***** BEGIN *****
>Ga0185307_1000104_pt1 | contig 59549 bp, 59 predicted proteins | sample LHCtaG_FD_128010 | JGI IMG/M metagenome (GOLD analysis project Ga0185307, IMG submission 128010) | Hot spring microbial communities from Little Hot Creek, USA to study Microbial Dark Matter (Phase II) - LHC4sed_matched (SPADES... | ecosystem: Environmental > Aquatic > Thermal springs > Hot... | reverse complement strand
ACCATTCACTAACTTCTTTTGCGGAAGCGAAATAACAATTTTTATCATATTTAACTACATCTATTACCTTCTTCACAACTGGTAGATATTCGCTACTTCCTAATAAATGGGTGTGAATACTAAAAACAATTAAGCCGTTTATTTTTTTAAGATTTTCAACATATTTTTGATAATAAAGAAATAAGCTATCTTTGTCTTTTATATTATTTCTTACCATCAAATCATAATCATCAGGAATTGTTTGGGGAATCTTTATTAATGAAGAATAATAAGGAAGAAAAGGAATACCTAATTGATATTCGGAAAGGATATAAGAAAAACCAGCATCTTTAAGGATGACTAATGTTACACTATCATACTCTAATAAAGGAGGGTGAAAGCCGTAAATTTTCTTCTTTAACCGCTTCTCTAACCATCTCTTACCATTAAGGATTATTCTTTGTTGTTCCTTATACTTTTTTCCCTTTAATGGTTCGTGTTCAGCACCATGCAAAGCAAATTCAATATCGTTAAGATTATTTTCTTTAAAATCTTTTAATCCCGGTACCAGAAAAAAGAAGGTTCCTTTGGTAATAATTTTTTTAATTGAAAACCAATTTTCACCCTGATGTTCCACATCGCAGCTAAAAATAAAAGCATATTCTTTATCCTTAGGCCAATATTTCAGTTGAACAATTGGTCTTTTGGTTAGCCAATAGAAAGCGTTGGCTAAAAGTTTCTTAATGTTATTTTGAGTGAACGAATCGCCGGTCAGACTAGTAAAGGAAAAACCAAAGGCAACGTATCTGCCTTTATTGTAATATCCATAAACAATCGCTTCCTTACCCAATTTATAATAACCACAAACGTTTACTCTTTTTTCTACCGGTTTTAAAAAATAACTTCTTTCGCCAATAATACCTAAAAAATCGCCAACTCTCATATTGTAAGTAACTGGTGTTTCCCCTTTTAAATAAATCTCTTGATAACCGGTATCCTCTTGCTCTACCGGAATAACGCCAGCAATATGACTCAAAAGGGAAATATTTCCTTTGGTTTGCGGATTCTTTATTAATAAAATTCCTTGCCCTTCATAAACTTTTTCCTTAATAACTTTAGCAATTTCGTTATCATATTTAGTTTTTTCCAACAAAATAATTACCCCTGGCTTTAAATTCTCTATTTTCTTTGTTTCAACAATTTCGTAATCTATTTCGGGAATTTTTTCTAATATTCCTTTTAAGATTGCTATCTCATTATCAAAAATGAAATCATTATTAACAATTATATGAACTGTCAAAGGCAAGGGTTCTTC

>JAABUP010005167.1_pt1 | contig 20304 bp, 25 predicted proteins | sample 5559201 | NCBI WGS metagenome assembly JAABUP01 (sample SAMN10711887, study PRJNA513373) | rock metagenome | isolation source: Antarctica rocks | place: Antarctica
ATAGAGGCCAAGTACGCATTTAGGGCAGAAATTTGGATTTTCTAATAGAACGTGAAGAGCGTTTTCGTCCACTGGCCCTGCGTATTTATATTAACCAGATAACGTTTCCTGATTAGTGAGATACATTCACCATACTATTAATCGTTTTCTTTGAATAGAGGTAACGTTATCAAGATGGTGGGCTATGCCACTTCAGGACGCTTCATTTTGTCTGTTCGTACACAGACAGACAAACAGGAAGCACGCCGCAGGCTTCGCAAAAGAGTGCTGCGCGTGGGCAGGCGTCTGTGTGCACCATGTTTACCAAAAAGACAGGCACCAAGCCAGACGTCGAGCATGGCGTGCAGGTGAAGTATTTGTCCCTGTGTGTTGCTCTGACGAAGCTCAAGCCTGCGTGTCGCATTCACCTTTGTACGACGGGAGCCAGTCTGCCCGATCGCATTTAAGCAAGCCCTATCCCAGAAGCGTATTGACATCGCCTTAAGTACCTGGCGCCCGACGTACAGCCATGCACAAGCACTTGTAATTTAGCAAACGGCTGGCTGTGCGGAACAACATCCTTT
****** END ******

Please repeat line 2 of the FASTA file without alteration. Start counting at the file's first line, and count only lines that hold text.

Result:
ACCATTCACTAACTTCTTTTGCGGAAGCGAAATAACAATTTTTATCATATTTAACTACATCTATTACCTTCTTCACAACTGGTAGATATTCGCTACTTCCTAATAAATGGGTGTGAATACTAAAAACAATTAAGCCGTTTATTTTTTTAAGATTTTCAACATATTTTTGATAATAAAGAAATAAGCTATCTTTGTCTTTTATATTATTTCTTACCATCAAATCATAATCATCAGGAATTGTTTGGGGAATCTTTATTAATGAAGAATAATAAGGAAGAAAAGGAATACCTAATTGATATTCGGAAAGGATATAAGAAAAACCAGCATCTTTAAGGATGACTAATGTTACACTATCATACTCTAATAAAGGAGGGTGAAAGCCGTAAATTTTCTTCTTTAACCGCTTCTCTAACCATCTCTTACCATTAAGGATTATTCTTTGTTGTTCCTTATACTTTTTTCCCTTTAATGGTTCGTGTTCAGCACCATGCAAAGCAAATTCAATATCGTTAAGATTATTTTCTTTAAAATCTTTTAATCCCGGTACCAGAAAAAAGAAGGTTCCTTTGGTAATAATTTTTTTAATTGAAAACCAATTTTCACCCTGATGTTCCACATCGCAGCTAAAAATAAAAGCATATTCTTTATCCTTAGGCCAATATTTCAGTTGAACAATTGGTCTTTTGGTTAGCCAATAGAAAGCGTTGGCTAAAAGTTTCTTAATGTTATTTTGAGTGAACGAATCGCCGGTCAGACTAGTAAAGGAAAAACCAAAGGCAACGTATCTGCCTTTATTGTAATATCCATAAACAATCGCTTCCTTACCCAATTTATAATAACCACAAACGTTTACTCTTTTTTCTACCGGTTTTAAAAAATAACTTCTTTCGCCAATAATACCTAAAAAATCGCCAACTCTCATATTGTAAGTAACTGGTGTTTCCCCTTTTAAATAAATCTCTTGATAACCGGTATCCTCTTGCTCTACCGGAATAACGCCAGCAATATGACTCAAAAGGGAAATATTTCCTTTGGTTTGCGGATTCTTTATTAATAAAATTCCTTGCCCTTCATAAACTTTTTCCTTAATAACTTTAGCAATTTCGTTATCATATTTAGTTTTTTCCAACAAAATAATTACCCCTGGCTTTAAATTCTCTATTTTCTTTGTTTCAACAATTTCGTAATCTATTTCGGGAATTTTTTCTAATATTCCTTTTAAGATTGCTATCTCATTATCAAAAATGAAATCATTATTAACAATTATATGAACTGTCAAAGGCAAGGGTTCTTC